Watering should be done every 3-5 days so that the perlite mixture is kept moist. You can use regular tap water (or an automated hydroponic system if you’ve already got one). With tap, just fill the container until the perlite mix is moist at the top and the layers and drainage holes will take care of the rest.

When your sprouts start to appear, then you will want to add a tablespoon of your 20-20-20 fertilizer mix to a gallon of water and use this to water your potatoes. Pour it in until you see water draining from the drainage holes and then it’s perfect.

When your potatoes are around 20 inches high, then you should switch to the 10-10-20 fertilizer to go with your watering sessions.

For those looking to experiment with different systems, NFT (Nutrient Film Technique) and DWC (Deep Water Culture) systems are among the best choices for hydroponic potato cultivation, offering efficient nutrient delivery and easier management of water levels.

Harvesting your potatoes

Harvesting your bucket or bin potatoes is a piece of cake! All that you are going to need to do is fetch your wheelbarrow or the larger plastic bin we got for sifting, carefully dumping out the contents of your potato bin into the ‘barrow or bin that you’ll sift in, and search it thoroughly to find and put aside all of your lovely new potatoes.

Like regular spuds, you can store them away in a place that is cool and dry for enjoyment at your leisure. Congratulations, you’ve just grown your first batch of hydroponic potatoes!

Tips to tweak your hydroponic spuds to perfection

Now that you’ve got the basics that you need, we wanted to throw in some useful tips for first time growers that you can put to good use. Here are a few things to keep in mind:

If you’re growing inside, remember that 10 hours of sunlight is going to be rough even with that southern-facing window – consider your lighting options or better yet, grow your first batch outside.

Check the pH levels and EC of your water on a regular basis. It’s a good habit to get into and it will help to ensure your potatoes are getting the perfect conditions and nutrients to grow.

When you want to ‘go bigger’ with your spuds, an expandable hose drip system is cheap, effective, and can cover quite a large area. 

Remember that potatoes are a cool-weather crop. You want your nutrient water to be about 0 degrees and your soil medium should be as well.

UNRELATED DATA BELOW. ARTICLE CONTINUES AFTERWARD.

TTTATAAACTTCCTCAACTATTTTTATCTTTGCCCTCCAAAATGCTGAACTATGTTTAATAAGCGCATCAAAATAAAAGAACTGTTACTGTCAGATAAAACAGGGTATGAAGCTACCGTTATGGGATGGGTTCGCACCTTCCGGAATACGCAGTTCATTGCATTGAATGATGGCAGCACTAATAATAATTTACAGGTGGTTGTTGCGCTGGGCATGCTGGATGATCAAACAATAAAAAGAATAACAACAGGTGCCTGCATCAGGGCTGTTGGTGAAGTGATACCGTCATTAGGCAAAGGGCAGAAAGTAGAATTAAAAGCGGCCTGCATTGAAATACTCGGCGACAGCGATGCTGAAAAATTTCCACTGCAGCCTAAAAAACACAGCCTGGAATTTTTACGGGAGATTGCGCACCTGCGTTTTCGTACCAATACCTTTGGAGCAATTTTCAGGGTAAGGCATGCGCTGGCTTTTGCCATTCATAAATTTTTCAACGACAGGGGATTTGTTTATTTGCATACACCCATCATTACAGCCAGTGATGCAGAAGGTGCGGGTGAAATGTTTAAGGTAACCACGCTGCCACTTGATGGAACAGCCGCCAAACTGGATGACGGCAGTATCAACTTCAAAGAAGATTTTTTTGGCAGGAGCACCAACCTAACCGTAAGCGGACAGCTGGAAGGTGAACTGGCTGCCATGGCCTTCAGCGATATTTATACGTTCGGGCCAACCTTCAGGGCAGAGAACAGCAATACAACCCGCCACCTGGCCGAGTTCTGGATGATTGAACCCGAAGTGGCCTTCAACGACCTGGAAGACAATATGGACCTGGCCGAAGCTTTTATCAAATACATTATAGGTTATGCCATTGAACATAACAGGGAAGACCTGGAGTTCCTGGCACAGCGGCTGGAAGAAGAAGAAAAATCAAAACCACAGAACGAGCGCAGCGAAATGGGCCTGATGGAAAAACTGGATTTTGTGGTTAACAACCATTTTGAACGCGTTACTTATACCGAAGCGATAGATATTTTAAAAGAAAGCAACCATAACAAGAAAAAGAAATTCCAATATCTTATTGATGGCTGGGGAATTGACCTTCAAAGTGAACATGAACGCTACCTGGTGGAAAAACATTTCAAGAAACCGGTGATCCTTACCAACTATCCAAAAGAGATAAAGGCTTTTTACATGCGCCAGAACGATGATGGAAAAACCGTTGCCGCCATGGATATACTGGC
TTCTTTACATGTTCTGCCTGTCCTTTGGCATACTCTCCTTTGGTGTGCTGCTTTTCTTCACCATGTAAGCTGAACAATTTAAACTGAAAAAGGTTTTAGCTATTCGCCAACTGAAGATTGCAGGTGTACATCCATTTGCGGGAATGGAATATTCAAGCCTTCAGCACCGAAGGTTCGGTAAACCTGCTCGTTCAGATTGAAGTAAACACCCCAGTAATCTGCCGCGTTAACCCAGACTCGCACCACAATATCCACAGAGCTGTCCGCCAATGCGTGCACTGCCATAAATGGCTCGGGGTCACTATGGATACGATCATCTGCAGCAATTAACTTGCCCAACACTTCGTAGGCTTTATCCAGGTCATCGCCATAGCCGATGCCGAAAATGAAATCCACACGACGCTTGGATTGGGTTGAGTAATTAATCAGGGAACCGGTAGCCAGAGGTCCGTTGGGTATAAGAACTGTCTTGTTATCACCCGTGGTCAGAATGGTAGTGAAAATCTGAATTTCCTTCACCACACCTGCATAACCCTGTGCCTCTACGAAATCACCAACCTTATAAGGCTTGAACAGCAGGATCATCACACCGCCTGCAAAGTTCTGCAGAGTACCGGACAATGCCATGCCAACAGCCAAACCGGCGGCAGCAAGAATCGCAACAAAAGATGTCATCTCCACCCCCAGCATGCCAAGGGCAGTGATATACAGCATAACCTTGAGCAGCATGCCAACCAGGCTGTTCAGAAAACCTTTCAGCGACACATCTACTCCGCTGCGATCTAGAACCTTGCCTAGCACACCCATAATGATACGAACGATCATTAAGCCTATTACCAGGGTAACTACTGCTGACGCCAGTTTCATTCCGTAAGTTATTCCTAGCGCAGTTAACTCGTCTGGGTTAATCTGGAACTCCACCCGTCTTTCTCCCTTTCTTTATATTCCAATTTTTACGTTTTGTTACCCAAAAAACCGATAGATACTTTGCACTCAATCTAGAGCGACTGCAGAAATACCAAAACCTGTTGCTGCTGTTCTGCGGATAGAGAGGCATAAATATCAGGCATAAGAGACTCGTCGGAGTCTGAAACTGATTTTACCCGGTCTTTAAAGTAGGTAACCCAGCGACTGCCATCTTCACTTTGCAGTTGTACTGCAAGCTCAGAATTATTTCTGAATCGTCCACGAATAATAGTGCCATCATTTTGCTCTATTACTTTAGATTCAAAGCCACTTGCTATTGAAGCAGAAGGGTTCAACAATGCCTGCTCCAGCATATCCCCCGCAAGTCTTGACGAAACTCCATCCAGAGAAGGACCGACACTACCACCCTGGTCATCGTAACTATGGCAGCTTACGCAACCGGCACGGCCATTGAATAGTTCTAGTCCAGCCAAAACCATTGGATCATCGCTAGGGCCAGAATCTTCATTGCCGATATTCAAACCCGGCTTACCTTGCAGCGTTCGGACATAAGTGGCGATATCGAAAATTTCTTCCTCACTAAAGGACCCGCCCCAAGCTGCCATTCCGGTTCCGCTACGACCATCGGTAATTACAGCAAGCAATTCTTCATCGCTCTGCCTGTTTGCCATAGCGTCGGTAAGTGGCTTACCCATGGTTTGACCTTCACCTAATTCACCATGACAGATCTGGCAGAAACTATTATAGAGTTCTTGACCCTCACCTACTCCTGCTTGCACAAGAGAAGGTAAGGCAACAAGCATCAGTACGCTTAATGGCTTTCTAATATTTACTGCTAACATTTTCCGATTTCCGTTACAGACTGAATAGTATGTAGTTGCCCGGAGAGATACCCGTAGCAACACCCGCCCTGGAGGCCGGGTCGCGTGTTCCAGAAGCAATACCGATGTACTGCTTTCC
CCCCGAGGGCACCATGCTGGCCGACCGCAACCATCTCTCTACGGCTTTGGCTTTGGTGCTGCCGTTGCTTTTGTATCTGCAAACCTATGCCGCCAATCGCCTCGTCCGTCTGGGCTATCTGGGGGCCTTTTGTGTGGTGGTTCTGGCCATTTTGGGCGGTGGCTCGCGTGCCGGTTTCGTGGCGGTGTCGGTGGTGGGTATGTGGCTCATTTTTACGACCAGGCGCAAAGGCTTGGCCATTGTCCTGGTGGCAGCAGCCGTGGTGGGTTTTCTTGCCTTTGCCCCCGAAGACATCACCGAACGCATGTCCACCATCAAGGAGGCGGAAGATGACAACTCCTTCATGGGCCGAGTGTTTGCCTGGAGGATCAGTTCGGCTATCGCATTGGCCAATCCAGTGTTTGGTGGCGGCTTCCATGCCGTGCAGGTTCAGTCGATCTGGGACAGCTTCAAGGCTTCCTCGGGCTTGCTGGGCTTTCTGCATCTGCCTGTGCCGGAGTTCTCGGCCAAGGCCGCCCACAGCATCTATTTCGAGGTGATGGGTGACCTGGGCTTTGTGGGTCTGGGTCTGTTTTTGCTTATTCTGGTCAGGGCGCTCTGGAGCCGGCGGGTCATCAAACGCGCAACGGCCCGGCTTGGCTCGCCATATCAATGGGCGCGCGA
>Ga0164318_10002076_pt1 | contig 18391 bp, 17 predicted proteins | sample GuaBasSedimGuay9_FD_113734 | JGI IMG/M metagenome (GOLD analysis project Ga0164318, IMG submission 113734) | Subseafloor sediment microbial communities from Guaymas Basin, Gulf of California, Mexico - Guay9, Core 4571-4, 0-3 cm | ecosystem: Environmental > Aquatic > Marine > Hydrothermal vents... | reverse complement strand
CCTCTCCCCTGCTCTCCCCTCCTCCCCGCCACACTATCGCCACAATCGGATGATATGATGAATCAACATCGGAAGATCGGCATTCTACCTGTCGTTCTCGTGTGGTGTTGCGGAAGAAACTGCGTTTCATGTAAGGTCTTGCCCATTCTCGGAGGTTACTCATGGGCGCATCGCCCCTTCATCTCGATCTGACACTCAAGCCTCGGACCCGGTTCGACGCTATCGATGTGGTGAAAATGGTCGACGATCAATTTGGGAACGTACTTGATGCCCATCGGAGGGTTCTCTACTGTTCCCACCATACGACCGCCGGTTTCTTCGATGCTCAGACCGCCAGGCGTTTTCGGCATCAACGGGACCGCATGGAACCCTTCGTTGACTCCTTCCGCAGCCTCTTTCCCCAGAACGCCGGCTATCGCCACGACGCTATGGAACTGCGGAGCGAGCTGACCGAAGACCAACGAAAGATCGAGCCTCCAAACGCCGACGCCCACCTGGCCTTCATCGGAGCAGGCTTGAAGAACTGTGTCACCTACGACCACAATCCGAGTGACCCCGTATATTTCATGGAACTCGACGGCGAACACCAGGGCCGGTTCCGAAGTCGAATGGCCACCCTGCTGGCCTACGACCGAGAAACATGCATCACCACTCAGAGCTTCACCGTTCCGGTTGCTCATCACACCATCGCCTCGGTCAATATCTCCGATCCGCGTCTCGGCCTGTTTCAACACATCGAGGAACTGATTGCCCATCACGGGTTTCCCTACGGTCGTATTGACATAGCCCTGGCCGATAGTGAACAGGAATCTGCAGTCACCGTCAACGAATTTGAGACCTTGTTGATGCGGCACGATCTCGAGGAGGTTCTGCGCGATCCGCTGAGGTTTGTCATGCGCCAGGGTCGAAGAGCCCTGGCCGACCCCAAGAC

Depending on your location, if temperature ranges are a problem then you may want to consider inline cooling fans or heating fans. If you are growing indoors then a humidifier might also be a good option.

If you are using an automated watering system for your hydroponic potatoes, be sure to regularly inspect things like pumps, hoses, and your growing medium just to ensure that everything is flowing well and working as expected. Surprise clogs or pump issues can be disastrous, so regular upkeep is a MUST.

Additional tips for increasing your yield

If you’re having trouble getting a yield that you can be proud of, then sometimes a tip or two can help. Here are a few things that you can do to help ensure a bigger yield with your hydroponic potatoes:

Bigger bins get better results – potato root systems can descend into their medium to a depth of 12 inches, so having more space for the roots can get you much better results.  

When your water falls down to about 50%, consider flushing it out and replacing it with nutrient-enriched fresh water. This helps to ensure that the water supply is consistently nutritious and reduces the chance of problems from a diluted or poorly mixed water source.

Not all potatoes are going to grow as well hydroponically. When you are picking out certified potato seedlings, ask about which will be the best for hydroponic growing. Typically, they will be labeled at the nursery but it’s always good to ask anyways – sometimes you get some really stellar tips!

Soaking your potatoes in water for a few hours before you plant them can help you to get a head start on sprouting – you don’t have to do it, but it really kick-starts the process!

Incorporating a drip irrigation system can enhance the efficiency of water and nutrient delivery to the root zone, further boosting your potato crop’s potential for higher yields.

Conclusion

Hydroponic potato cultivation is not just about growing food; it’s a step towards sustainable urban agriculture. By adopting hydroponic farming techniques, you’re contributing to local food systems resilient against climate change and reducing the dependency on agricultural land. With hydroponics, you’re not only growing potatoes; you’re cultivating a greener future.

In today’s article we’ve given you step by step instructions on how to grow hydroponic potatoes using the bucket or bin method. This popular method is easy, dependable, and gives you a good foundation in some basic hydroponic strategies that you can build on. Once you’ve tried it with ‘manual’ watering, then be sure to upgrade your setup and planting area size and you can reap the rewards for yourself!

Just remember to go with hydroponic-friendly potato types and to keep the temperature of the medium and your nutrient water at a cool, steady 70 degrees for best results. Once you’ve started getting good yields of spuds, then why not expand to some other crops?

No soil, no pests, water svings, and amazing results — you’ve just gotta love hydroponics.

Until next time, thanks so much for reading and we hope to see you again very soon!